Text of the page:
Hurricane Lane is now in category 5, the National Weather Service said Tuesday as the storm drew closer to Hawaii. The NWS says a hurricane warning now applies to the island of Hawaii, also known as Big Island, while a hurricane watch is in place for Maui County and Oahu Island, where Honolulu is located.
The "Lane Center is Thursday to Saturday very close to or about the main Hawaiian Islands," the weather service said in its forecast Tuesday night local time.
A hurricane warning is usually taken about 36 hours before Tropical-Storm-Force is expected to hit a location.
Residents "rushed to stores to stock up on bottled water, ramen, toilet paper, and other supplies," as the storm neared, reports the Associated Press.
Lane's maximum sustained winds are nearly 160 miles per hour, said the National Meteorological Service, which will slowly weaken in the next 48 hours. But the agency warned, "Lane is expected to remain a dangerous hurricane as it approaches the Hawaiian Islands."
The service said hurricane conditions in the warning area, in Hawaii County, are expected on Thursday, while tropical storm conditions would affect the "watch" area as of Thursday.
Flash flooding and landslides are expected, with a total rainfall of 10 to 15 inches, while certain areas of Hawaii can be flooded with more than 20 inches of rain. "Large and potentially damaging surf" will affect the exposed shores facing west, south and east, the NWS said.
Hawaii Public Radio has a list of emergency numbers and guides for Hawaii residents preparing for the storm.
The Mayor of Hawaii, Harry Kim, declared a state of emergency on Tuesday morning on the Big Island.
Gov. David Ige signed an emergency announcement Tuesday to "alleviate catastrophe, loss and suffering" caused by the hurricane. It explains counties of "Hawai'i, Maui, Kalawao, Kaua, and the city and county of Honolulu disaster areas for the purpose of implementing emergency management functions," said his office.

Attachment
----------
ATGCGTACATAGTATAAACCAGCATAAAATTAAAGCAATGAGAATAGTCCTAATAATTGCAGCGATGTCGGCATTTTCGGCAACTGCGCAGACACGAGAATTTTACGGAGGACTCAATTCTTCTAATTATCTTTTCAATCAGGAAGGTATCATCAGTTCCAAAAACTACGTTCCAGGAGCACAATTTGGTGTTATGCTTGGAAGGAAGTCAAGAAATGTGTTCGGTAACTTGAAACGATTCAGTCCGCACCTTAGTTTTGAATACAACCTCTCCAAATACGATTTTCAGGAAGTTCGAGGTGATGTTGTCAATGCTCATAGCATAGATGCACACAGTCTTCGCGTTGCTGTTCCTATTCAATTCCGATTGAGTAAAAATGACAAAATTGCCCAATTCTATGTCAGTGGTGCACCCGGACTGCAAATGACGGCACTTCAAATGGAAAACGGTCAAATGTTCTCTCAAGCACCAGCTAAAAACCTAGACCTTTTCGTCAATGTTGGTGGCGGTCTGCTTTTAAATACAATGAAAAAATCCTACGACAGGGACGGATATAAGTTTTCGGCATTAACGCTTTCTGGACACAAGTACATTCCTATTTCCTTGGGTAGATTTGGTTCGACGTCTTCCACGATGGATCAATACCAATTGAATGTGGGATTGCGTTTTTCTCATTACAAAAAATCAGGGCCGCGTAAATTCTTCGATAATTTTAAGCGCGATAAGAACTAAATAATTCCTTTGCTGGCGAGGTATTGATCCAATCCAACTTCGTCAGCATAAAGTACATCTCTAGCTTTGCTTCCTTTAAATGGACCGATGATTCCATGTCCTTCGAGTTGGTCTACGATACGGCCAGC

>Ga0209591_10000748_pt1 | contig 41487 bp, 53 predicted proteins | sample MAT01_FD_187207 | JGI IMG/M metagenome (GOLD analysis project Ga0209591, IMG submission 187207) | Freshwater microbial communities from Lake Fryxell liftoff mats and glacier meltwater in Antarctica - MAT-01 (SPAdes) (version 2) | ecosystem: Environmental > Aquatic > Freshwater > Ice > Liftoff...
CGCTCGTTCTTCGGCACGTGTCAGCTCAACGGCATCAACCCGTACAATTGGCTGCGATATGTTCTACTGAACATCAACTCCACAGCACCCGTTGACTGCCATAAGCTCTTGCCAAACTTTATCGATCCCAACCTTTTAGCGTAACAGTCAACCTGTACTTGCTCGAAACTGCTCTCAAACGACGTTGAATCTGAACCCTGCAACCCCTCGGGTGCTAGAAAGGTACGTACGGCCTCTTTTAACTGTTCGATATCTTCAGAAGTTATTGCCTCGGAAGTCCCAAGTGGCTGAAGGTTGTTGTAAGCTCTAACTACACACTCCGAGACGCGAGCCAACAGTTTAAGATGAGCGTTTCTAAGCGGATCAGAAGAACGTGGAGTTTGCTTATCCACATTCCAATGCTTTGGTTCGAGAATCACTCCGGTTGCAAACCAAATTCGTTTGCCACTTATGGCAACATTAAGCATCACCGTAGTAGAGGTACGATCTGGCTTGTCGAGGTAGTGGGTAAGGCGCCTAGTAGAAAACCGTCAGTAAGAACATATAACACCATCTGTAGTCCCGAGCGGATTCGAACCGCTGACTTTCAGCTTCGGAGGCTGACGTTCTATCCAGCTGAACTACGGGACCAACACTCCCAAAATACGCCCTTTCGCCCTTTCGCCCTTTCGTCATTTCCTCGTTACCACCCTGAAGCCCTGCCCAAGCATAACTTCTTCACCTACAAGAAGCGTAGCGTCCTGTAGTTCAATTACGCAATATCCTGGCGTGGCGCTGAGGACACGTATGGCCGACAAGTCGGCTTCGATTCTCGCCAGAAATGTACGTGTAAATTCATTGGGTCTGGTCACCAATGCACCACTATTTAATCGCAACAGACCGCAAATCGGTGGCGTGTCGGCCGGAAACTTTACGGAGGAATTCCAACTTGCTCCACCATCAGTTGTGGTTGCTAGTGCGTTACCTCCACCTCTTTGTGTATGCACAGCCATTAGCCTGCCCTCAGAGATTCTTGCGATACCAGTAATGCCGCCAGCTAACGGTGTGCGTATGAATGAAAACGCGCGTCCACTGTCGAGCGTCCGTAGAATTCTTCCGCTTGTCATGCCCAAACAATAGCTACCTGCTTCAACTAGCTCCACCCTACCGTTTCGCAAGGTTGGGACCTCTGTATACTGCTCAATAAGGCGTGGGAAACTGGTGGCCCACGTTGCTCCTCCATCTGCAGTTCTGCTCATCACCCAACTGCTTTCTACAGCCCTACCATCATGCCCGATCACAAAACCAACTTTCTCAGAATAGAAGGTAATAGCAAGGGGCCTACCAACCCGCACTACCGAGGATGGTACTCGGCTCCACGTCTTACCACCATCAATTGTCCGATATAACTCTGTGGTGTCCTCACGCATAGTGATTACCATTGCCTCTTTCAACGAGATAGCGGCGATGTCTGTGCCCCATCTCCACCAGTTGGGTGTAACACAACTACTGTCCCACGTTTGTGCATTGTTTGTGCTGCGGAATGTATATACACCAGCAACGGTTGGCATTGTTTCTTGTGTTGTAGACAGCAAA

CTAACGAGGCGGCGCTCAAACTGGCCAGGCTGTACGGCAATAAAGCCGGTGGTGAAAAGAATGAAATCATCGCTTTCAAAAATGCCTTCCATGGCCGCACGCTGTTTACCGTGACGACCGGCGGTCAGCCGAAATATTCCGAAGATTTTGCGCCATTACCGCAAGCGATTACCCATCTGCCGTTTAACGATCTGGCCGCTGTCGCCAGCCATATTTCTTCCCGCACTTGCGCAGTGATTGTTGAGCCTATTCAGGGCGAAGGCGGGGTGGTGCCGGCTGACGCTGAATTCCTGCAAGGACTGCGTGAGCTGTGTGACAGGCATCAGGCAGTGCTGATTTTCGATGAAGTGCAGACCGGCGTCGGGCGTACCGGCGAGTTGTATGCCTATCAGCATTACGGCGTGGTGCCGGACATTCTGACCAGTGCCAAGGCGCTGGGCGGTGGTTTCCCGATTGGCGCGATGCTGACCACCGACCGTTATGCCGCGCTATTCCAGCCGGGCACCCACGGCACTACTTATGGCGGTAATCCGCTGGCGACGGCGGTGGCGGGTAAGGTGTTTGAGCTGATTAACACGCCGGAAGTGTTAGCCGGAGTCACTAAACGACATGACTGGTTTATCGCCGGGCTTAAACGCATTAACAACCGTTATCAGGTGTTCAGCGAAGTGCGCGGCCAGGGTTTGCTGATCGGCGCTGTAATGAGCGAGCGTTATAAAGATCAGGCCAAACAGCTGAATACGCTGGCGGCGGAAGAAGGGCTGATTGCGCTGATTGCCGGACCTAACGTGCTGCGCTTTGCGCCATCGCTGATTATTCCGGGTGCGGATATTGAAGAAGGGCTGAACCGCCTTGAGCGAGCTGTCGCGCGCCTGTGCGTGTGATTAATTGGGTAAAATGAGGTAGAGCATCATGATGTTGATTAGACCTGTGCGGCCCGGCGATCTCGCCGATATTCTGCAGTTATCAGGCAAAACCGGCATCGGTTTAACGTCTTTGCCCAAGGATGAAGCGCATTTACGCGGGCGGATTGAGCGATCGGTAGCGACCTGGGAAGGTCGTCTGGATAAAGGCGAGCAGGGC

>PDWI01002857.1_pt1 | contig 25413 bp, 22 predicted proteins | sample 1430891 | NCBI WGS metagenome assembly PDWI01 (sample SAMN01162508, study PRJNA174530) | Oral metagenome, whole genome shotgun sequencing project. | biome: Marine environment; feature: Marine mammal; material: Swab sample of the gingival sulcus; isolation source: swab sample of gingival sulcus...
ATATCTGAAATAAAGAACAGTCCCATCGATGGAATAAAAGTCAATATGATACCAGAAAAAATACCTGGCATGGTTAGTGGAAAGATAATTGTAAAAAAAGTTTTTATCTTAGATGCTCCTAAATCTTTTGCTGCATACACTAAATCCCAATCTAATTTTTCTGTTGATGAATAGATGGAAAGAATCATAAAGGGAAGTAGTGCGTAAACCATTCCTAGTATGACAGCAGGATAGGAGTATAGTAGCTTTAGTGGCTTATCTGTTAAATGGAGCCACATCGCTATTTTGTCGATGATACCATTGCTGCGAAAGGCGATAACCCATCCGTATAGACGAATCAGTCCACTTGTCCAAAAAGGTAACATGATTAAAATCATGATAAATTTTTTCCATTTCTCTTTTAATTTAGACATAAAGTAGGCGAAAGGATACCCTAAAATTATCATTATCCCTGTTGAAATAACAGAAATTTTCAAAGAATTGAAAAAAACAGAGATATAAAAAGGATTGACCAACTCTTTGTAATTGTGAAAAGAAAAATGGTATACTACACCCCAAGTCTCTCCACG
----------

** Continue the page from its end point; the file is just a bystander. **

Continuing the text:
"Hurricane Lane is not a well-behaved hurricane," Ige said in a statement on Tuesday. "I have not seen such dramatic changes in the prediction as I have seen in this storm, and I urge our residents and visitors to take this threat seriously and prepare for a significant impact."
The state offices on Hawaii Island and Maui remain closed Wednesday through Friday as the governor announced that non-state employees in both counties should be put on administrative retirement.
All public and charter schools in the two counties closed Wednesday, until further notice, said the Hawaii State Department of Education.
Long-time residents of Hawaii were reminded of the destruction caused by Hurricane Iniki in 1992, according to Hawaii News Now, on Kauai Island in September of that year as a Category 4 storm at 145 mph Winds hit.
This storm killed six people and caused $ 1.8 billion in damage, including food crops, destroying or destroying thousands of homes and buildings.
"Many people compare the similarities between Iniki and Lane," said Kauai resident Mike Miranda to the AP. "I remember how little rain fell, but I remember that the wind was the strongest force of nature I've ever seen, and probably the scariest sounds I've ever heard in my life," he said ,